A mother’s struggle in the NICU

How do you leave your child behind? You never do.

One thing has impressed upon my brain in the short time I’ve been a mother: The imbelicol chord is never truly broken. The moment a child is born, your heart, soul and mind are forever attached to that little being.

My sanity was threatened each day my newborn son, Declan, remained in the NICU. Leaving him just to use the bathroom tested my fragile mindset. I sat by his isolation chamber day-by-day hoping, praying for change. Food and sleep were foreign concepts to me. I felt stretched beyond reason. My survival was dependent upon Declan’s.

My husband, Ross, eventually forced me to come home, to eat, to sleep. These daily, fundamental tasks alluded me. I sat in Declan’s nursery gulping for air as my ragged cries filled the room. Tears dripped in torrents down my pale face as I suffocated from the silence.

I returned each day hoping for good change to my darling baby boy. My standard reserve of strength threatened to run dry at times. I locked myself away, trying to handle my emotions as I dealt with doctors, nurses and Declan’s precarious situation. His silent cries due to being intubated shredded my heart, already so swollen with fear and pain, I felt it would explode from my chest leaving me hollow, brittle.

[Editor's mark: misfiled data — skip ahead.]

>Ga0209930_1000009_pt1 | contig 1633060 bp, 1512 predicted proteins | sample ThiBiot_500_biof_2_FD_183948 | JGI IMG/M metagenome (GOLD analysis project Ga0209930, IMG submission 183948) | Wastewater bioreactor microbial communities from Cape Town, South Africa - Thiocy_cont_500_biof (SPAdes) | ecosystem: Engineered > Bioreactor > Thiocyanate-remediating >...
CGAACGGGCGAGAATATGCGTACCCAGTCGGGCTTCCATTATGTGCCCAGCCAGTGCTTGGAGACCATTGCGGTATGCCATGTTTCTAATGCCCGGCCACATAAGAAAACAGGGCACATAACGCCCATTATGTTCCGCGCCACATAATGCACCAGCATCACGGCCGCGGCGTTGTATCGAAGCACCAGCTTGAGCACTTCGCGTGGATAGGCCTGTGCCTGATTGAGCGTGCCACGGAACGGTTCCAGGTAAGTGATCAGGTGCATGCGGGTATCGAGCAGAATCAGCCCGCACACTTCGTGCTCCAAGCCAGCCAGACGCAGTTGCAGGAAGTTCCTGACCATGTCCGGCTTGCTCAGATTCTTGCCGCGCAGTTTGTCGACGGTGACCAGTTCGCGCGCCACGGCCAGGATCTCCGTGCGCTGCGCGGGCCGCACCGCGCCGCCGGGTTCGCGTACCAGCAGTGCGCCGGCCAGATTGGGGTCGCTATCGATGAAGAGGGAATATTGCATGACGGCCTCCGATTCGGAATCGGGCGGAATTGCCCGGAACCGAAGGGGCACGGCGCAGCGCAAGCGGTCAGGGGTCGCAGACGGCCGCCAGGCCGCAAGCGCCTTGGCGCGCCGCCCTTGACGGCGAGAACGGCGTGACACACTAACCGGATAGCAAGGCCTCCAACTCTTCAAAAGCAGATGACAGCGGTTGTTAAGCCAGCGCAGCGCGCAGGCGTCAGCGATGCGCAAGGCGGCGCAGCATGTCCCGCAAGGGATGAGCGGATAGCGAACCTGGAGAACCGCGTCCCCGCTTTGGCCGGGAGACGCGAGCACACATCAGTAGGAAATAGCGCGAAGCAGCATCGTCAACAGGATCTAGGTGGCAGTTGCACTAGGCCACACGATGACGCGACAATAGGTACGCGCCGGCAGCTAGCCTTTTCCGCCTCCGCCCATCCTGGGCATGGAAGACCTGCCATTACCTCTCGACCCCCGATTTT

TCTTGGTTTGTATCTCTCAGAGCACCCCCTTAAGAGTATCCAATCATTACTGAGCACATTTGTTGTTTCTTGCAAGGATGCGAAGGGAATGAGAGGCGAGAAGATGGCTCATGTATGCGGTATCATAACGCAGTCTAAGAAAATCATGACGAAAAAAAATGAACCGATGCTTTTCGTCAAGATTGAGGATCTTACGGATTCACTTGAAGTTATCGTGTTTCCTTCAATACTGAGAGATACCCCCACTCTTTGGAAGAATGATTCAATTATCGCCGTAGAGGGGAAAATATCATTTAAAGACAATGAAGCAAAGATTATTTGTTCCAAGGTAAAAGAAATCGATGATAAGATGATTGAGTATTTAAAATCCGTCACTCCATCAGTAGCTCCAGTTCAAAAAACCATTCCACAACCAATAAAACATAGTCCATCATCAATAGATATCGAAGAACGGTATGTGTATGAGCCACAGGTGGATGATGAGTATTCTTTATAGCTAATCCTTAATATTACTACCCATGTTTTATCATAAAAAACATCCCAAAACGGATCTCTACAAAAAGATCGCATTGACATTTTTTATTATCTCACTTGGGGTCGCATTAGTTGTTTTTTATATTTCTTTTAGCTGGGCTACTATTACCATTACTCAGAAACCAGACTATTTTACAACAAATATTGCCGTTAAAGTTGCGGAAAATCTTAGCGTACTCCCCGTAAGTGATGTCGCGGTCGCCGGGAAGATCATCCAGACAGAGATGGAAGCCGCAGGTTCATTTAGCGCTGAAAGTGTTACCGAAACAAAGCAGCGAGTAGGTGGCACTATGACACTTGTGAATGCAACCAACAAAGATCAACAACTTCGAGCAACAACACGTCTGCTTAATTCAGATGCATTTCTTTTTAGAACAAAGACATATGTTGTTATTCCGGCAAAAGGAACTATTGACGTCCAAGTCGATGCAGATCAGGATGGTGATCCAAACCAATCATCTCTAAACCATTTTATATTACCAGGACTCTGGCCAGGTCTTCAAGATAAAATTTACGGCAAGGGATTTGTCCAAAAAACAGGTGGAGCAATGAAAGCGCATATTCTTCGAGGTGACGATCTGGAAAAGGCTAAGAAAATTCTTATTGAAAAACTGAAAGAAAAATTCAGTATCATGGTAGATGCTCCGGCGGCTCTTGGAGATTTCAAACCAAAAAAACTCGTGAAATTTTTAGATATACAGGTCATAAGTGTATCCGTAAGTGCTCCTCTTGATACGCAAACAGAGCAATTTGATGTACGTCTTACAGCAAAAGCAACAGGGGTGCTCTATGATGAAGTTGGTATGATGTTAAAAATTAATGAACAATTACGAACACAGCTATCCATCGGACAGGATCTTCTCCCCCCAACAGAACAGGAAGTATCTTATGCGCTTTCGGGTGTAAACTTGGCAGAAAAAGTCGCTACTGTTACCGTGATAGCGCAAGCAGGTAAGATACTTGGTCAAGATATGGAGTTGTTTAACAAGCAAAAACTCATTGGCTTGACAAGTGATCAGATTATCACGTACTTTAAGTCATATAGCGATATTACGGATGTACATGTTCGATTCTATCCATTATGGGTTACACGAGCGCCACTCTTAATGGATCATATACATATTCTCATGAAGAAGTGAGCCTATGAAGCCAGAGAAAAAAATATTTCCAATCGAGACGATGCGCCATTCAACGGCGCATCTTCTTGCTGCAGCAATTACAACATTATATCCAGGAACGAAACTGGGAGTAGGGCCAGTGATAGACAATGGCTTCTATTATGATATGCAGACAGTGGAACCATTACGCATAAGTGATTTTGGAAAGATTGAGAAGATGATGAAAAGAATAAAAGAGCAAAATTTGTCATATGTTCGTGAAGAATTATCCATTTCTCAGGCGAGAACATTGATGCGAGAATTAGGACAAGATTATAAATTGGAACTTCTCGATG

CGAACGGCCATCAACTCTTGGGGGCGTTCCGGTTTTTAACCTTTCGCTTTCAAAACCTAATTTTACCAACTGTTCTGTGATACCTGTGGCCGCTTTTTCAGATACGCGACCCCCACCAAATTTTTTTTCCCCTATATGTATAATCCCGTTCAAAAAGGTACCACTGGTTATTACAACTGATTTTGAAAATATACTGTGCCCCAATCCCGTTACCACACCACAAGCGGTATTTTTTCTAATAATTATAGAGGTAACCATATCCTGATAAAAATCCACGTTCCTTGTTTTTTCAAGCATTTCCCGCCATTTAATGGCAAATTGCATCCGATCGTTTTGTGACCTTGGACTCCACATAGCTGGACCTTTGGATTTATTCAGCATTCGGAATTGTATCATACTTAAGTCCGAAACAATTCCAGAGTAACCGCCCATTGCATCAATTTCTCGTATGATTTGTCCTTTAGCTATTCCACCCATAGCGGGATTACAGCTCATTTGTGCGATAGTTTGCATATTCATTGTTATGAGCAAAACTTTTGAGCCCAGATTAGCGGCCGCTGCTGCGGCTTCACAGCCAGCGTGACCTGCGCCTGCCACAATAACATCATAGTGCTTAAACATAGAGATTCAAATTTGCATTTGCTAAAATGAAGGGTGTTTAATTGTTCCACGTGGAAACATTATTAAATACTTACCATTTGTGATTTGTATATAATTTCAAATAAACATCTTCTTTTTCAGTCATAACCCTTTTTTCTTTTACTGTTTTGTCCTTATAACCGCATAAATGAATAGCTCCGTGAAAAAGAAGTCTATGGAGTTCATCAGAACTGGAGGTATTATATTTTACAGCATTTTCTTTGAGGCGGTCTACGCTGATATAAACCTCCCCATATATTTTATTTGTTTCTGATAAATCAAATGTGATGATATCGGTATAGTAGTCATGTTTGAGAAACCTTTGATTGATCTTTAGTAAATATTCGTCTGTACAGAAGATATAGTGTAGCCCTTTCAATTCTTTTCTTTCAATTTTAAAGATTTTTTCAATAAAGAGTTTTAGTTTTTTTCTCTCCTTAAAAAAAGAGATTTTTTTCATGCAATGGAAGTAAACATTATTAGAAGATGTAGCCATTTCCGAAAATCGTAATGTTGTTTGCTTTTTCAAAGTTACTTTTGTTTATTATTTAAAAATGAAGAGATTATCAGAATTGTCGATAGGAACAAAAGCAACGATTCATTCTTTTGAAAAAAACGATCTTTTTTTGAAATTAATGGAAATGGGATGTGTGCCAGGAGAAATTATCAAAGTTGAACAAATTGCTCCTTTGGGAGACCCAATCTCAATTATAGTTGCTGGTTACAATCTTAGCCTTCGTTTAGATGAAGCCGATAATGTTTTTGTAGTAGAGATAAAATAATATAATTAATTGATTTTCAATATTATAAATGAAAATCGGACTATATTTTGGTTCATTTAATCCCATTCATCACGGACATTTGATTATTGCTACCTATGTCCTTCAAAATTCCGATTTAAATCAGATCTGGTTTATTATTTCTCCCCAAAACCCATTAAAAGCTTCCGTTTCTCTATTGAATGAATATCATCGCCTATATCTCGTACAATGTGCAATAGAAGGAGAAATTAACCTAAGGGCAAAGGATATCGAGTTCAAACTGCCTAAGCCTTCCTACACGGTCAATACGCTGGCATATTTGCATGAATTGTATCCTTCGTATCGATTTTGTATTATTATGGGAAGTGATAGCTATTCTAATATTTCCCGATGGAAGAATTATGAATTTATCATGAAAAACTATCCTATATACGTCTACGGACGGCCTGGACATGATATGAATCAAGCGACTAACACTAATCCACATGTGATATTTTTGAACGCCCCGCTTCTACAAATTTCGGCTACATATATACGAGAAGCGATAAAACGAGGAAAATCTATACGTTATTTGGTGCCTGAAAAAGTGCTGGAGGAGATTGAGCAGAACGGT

Declan now sits at home dozing in his bouncy chair as I write this. He is well, though still recovering. One ear is kept on him at all times. Each sound sends my heart into my throat. When your child has been sick, fighting for their life, you always wonder. There is significance to every little sound.

Ross and I feel so blessed and fortunate that Declan is well and home. As we left the NICU on Wednesday, October 10, we knew what we had escaped. The weight of the NICU pushed against us, but we were free of this crushing darkness.

Declan has come home with a G-button, which is an implanted feeding tube in his stomach since he’s still developing his coordination of breathing and swallowing while nippling. What he can’t take from the bottle, we deliver through this tube. He’s also struggling with severe acid reflux symptoms. He’s making slow progress, but it is progress. My baby is on the road to a full, healthy life.

I will go hold Declan now, reveling in the mystery of this creature. Life is not serene or free of frustration, but Declan is home and healthy; that’s all a mother can ask for in the end.